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Attending a Meeting

Attending a Council, Committee or Community Board meeting.

Attending a Meeting

You can attend any council, committee or community board meeting unless it is public excluded (see below). You are welcome to come and listen, but you cannot interrupt or make a comment.

Public excluded meetings

A local authority has to provide a good reason if they wish to exclude the public from council or committee meetings - this also includes the media. The reasons for excluding the public are listed in the Local Government Official Information and Meetings Act 1987.

Making a verbal submission to a public consultation or hearing

If you have made a submission to a public consultation or hearing you can request to come along to present your submission at a formal meeting. You will be asked if you want to do this on the submission form. We have put together a handy guide to help you should you wish to speak to your submission in person.

Where council meetings are held

Council and committee meetings are normally held in the council chambers at Fairlie. Several times a year council meetings are held off-site at Tekapo and Twizel.

Fairlie, Tekapo and Twizel community board meetings are held at the respective locations.

Who will be at the meeting

There will be the chair of the meeting, elected members and council staff. Other members of the public and the media may also be there.

What happens before the meeting

If you have made a submission to a consultation and requested to come along and present, we will contact you and let you know the date, time and venue of the meeting. You will be allocated 10 minutes which includes question and answer time.

Please let us know if you have any special needs or require any audio visual facilities. If you wish to present your submission in Māori or sign language please contact us at least two working days before the meeting. We may need to arrange for an interpreter so the more time you can give us the better.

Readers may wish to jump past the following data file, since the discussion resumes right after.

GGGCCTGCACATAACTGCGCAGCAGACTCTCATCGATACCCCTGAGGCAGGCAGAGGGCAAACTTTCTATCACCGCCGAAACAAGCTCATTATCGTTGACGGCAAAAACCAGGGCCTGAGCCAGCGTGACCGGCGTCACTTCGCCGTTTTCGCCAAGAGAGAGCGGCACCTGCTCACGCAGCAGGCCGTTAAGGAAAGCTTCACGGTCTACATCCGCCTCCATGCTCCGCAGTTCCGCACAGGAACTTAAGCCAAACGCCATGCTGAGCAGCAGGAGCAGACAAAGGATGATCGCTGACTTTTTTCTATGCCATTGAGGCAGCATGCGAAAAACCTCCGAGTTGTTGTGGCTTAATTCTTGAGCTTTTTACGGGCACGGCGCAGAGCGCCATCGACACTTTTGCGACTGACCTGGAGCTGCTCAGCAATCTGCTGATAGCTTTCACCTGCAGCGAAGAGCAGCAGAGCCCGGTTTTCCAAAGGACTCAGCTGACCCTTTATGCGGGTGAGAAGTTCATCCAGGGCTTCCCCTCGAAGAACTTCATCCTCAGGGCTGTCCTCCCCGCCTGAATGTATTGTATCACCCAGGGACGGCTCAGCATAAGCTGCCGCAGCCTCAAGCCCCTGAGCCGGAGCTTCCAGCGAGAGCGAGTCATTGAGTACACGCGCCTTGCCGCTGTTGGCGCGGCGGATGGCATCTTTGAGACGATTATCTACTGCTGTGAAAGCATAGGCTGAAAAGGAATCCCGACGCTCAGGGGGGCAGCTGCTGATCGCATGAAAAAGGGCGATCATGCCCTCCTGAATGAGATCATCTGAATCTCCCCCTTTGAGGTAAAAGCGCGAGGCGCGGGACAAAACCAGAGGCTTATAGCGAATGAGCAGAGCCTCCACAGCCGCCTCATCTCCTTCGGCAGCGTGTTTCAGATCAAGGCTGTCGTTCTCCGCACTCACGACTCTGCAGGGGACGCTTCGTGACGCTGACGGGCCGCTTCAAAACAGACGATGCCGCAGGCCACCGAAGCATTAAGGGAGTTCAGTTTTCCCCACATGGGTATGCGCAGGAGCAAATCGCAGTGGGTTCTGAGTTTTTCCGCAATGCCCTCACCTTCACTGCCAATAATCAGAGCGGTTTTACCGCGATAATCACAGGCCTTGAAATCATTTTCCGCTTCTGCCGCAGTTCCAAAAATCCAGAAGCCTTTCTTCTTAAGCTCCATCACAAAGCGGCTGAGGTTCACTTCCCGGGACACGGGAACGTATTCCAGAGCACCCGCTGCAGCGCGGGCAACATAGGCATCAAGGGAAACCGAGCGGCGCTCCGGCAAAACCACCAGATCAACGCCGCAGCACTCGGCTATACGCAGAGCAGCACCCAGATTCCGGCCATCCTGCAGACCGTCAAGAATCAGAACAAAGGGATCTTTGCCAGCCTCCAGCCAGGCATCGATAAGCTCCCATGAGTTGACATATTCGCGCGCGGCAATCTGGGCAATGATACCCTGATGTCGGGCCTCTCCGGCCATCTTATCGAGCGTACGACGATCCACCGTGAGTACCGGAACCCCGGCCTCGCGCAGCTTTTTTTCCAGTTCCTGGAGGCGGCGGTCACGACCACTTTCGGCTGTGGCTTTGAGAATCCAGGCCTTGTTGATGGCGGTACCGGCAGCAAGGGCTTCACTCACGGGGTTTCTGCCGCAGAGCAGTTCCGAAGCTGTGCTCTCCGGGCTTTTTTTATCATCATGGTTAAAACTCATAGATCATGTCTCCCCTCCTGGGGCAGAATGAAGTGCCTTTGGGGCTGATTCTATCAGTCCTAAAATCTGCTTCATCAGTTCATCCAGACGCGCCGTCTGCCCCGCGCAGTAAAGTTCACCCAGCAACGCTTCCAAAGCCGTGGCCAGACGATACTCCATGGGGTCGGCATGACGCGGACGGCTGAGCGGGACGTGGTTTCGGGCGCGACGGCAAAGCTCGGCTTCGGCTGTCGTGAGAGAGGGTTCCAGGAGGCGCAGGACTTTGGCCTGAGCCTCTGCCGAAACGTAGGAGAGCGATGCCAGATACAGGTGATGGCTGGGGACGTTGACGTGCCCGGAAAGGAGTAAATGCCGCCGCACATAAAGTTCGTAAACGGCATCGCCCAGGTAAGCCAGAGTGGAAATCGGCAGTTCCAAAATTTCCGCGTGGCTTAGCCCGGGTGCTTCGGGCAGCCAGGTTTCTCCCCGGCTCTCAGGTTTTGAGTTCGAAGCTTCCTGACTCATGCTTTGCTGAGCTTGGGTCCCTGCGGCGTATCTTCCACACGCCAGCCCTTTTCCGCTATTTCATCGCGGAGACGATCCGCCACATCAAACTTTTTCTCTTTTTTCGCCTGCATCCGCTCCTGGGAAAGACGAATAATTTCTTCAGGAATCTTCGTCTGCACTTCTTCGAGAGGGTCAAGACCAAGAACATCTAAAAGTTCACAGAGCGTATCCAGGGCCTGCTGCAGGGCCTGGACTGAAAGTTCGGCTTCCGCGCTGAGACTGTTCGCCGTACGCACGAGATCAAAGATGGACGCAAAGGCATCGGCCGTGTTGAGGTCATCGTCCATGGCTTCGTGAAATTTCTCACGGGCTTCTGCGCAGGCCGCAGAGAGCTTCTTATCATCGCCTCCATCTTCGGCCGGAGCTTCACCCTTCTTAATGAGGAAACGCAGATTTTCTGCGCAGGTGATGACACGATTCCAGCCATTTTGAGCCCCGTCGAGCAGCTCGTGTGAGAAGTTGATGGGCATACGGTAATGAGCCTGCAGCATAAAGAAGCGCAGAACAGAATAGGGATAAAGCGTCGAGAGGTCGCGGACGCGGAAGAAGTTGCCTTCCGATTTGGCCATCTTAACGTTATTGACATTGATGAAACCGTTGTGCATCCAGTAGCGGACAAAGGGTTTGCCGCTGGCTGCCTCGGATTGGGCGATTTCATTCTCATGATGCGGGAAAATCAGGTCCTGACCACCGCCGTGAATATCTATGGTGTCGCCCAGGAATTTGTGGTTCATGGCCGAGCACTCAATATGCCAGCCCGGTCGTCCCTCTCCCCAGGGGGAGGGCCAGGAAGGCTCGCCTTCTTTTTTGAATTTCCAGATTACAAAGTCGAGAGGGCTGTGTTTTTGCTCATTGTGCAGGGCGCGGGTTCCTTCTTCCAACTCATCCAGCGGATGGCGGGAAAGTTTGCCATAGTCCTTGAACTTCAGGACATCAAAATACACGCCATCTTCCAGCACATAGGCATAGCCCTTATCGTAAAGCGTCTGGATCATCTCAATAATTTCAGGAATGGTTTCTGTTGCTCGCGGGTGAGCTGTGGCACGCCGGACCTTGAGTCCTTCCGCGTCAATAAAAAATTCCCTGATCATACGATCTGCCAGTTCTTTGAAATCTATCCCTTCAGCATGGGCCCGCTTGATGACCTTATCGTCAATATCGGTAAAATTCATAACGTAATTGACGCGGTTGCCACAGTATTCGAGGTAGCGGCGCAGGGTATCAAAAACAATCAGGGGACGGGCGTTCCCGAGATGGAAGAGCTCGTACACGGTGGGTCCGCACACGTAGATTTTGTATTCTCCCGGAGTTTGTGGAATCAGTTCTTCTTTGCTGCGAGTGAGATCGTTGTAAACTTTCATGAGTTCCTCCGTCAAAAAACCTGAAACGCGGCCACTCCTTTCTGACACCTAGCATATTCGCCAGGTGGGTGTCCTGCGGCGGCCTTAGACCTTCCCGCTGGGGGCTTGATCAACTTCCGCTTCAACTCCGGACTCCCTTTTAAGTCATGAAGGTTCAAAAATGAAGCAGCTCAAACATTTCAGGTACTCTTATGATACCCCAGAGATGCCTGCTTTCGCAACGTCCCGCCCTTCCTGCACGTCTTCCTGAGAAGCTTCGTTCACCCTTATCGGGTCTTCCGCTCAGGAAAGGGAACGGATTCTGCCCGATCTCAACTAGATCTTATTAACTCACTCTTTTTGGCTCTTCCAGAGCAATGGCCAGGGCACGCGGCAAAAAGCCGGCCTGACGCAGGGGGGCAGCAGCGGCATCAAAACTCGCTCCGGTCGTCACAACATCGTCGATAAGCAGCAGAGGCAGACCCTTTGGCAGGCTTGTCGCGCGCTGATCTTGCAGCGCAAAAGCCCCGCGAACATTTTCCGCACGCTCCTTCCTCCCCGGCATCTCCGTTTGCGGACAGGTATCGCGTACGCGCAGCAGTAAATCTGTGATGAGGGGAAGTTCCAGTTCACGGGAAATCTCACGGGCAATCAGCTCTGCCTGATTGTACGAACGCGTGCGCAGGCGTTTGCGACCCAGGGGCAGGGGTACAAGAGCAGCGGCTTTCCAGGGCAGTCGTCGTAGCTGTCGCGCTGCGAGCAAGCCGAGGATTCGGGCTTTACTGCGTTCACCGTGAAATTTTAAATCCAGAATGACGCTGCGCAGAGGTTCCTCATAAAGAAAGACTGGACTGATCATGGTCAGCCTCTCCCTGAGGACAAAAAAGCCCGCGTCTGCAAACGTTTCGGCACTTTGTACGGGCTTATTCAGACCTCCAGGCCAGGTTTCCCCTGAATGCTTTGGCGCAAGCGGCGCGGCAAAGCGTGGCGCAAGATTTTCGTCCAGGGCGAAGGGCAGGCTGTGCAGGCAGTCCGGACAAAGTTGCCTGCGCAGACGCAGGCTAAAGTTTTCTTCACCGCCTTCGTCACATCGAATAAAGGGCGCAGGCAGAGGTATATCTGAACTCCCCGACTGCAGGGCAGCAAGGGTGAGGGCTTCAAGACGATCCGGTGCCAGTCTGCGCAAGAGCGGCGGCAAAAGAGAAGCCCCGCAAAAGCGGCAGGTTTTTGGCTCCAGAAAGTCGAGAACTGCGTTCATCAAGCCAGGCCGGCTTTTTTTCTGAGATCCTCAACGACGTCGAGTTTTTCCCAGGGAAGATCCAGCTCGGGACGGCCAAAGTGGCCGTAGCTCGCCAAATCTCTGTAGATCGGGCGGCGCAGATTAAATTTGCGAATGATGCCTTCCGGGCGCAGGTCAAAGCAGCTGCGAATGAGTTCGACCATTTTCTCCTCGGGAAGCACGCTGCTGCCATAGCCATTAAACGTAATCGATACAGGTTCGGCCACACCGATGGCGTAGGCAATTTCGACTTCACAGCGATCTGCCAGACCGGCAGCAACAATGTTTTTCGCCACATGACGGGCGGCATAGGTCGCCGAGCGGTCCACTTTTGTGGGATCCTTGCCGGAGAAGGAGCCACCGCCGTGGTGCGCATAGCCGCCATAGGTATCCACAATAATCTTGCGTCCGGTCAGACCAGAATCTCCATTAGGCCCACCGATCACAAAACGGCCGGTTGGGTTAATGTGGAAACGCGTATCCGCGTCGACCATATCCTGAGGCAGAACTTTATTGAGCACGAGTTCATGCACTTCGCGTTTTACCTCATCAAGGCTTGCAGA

At the meeting

Please choose a seat in the public seating area. In the Council Chamber at Fairlie this is to the right of the door you come in through. When it is your turn to speak the chair will introduce you to the meeting and invite you up to the table. Any equipment you have prearranged to use will be available to you. When you have finished speaking elected members may ask you a few questions. The questions will be for clarification, no debate will take place.

Once you have spoken you may take a seat back in the public seating area and listen to the rest of the public proceedings or leave the meeting.

Public Forums

Public forums are usually held at the start of a meeting and are designed so members of the public can bring matters to the attention of the council or community board.

Anyone can speak at a public forum. You can bring along written material or a presentation supporting your position, but please ensure that enough copies are available for all elected members. If you send your written material or presentation to the governance advisor up to 48 hours before the meeting, copies can be made for you.

At the conclusion of your presentation, elected members may ask you questions. Usually, the purpose of these questions is to obtain information or clarification from you on matters you have raised.

Legislation prevents hasty decisions. The elected members are not allowed to decide on a path of action after hearing from you at a public forum. They can, however, ask staff to prepare a report on your issue to bring to a future meeting. This report will consider the options, the costs, the resources needed, and will contain staff recommendations on a path forward.

Sometimes the issue you raise will already be on the agenda for later in the meeting, with a staff report already available. In this case the issue will be debated, and decisions made, when that agenda item comes up. You are welcome to stay in the meeting and observe, as long as the matter is not public excluded (e.g. to protect privacy or commercial information).

Conduct at Public Forums

The Chairperson has the discretion to decline to hear a speaker or to terminate a presentation at any time where:

  • A speaker is repeating views presented by an earlier speaker at the same public forum.
  • The speaker is criticising elected members and/or staff.
  • The speaker is being repetitious, disrespectful or offensive;
  • The speaker has previously spoken on the same issue;
  • The matter is subject to legal proceedings; or
  • The matter is subject to a hearing, including the hearing of submissions.

If there are many people wishing to speak on the same issue at a public forum, the chairperson has the discretion to restrict the speaking time permitted for all presenters.

Request to Speak at a Public Forum

Have your say at a Mackenzie District Public Forum.